The classical instability of a differentially rotating fluid takes place according to Rayleigh's criterion, i.e. when there is a radially outward decrease of angular momentum (per unit mass). In 1978, however, I showed that a tiny radial decrease of angular velocity is enough to give instability if a small azimuthal magnetic field is present.
This rather unusual instability arises when the magnetic energy is small compared with the rotational energy, provided that the electrical conductivity of the fluid or gas is not too weak. Non-axisymmetric waves then grow and propagate around the rotation axis, and the fastest-growing modes amplify very fast indeed, at a rate determined solely by the differential rotation.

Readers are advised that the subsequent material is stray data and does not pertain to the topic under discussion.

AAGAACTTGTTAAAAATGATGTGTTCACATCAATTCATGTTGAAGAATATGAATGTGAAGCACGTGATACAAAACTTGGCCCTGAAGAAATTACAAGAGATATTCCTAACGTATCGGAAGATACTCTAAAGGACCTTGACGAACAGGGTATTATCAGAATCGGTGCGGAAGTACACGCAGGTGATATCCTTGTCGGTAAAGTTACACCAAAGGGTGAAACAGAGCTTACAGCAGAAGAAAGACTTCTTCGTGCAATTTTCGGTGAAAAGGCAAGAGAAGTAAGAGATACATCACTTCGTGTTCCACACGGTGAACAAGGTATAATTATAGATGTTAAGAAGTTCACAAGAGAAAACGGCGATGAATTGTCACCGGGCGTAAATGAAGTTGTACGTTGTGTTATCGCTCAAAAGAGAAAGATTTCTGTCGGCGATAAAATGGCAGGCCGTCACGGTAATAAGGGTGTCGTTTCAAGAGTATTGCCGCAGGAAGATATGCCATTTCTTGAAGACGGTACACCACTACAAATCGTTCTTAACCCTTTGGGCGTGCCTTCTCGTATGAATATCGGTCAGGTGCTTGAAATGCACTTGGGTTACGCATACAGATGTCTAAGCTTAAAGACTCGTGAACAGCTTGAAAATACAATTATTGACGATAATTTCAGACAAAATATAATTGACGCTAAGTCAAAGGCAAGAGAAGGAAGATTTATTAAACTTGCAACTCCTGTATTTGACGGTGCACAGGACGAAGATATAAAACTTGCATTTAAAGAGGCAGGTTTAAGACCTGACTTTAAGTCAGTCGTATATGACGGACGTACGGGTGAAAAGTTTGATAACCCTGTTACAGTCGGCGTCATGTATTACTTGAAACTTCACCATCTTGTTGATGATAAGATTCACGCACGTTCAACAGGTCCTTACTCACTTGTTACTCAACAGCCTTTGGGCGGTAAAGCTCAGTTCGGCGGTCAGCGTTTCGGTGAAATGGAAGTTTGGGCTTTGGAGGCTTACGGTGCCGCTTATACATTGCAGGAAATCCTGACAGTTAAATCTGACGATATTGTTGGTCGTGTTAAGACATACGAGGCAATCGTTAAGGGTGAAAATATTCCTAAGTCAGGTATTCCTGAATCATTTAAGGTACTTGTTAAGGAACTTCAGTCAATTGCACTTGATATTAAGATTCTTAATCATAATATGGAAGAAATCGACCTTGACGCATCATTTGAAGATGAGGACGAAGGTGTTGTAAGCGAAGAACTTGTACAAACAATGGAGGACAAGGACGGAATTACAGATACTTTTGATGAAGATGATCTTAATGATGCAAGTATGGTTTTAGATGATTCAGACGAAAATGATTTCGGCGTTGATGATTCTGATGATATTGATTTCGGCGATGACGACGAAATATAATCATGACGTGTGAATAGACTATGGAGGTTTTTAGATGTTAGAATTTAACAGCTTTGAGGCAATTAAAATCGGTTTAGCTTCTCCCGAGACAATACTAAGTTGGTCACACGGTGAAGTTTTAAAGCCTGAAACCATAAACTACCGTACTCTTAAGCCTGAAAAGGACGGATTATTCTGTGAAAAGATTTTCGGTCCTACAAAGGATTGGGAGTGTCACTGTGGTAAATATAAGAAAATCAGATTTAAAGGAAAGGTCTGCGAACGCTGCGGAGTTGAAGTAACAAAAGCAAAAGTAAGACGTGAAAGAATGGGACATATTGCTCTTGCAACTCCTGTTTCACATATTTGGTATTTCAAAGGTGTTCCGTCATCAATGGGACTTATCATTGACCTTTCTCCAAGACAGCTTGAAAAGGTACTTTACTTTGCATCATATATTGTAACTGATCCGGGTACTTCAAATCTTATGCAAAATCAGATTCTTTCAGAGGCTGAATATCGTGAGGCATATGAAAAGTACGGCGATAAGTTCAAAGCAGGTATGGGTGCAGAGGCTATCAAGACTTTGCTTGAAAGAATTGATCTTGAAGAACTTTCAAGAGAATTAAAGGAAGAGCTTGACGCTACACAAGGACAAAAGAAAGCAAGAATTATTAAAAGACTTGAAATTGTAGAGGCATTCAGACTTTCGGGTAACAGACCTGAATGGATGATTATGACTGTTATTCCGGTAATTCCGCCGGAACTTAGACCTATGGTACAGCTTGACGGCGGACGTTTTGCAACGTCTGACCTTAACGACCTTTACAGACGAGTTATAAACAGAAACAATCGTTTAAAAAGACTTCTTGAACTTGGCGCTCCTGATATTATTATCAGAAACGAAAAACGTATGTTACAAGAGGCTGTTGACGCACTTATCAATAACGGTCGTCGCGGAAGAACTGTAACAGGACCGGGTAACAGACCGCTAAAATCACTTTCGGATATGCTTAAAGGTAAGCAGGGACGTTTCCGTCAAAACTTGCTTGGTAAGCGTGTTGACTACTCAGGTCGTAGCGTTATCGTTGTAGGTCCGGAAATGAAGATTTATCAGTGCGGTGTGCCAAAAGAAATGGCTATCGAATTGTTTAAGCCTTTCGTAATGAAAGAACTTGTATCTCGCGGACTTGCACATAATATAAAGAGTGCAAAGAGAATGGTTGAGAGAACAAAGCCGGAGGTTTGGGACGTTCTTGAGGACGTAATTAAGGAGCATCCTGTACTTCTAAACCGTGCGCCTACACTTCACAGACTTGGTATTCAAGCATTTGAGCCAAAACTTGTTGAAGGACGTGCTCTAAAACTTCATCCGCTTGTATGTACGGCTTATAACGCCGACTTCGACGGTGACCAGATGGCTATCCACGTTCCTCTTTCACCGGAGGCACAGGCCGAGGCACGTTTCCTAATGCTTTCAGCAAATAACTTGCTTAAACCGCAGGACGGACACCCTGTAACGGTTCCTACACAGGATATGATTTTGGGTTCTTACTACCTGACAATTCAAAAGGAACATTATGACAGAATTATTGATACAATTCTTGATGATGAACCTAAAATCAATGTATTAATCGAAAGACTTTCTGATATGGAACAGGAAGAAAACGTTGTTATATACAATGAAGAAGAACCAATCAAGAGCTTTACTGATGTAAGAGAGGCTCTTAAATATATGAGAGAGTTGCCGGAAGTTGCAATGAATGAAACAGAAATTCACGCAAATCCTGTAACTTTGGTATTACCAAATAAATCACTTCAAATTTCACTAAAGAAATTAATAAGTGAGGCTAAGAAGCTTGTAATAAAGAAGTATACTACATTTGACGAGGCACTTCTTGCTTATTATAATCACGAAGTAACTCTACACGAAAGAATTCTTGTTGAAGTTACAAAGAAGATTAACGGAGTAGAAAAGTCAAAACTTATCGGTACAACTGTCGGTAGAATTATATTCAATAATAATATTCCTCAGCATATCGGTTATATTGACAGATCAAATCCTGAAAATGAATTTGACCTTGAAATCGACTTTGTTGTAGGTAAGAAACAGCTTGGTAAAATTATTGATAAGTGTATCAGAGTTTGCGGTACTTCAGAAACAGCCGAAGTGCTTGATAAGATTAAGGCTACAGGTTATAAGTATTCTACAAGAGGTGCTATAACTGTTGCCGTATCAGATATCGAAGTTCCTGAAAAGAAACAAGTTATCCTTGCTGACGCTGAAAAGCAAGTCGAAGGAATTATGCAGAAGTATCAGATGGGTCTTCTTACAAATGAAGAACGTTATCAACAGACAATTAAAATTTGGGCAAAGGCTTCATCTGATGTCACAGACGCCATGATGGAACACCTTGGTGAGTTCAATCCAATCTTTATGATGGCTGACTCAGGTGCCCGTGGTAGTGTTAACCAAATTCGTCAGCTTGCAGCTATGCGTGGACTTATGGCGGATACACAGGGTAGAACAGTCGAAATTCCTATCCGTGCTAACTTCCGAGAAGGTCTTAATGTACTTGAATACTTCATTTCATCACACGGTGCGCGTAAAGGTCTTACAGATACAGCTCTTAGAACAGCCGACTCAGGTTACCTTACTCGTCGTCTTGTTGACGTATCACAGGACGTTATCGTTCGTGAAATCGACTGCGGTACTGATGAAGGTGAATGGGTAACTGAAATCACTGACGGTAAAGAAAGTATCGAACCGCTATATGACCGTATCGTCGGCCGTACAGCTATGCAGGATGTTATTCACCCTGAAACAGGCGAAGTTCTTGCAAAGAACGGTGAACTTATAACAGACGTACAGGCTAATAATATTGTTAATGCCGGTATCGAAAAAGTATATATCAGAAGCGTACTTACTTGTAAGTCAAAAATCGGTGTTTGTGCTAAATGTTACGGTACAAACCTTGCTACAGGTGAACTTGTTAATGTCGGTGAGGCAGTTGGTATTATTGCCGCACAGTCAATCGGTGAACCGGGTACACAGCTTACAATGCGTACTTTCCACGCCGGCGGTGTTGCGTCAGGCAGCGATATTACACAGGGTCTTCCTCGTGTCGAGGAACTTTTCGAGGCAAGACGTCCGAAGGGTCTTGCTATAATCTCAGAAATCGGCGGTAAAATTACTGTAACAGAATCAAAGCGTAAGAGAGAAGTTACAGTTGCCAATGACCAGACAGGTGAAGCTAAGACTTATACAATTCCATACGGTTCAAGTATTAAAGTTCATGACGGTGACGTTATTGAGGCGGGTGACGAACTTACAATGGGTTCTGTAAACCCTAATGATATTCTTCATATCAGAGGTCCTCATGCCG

Phil. Trans. Roy. Soc. A Vol 289, pp 459-500, 1978
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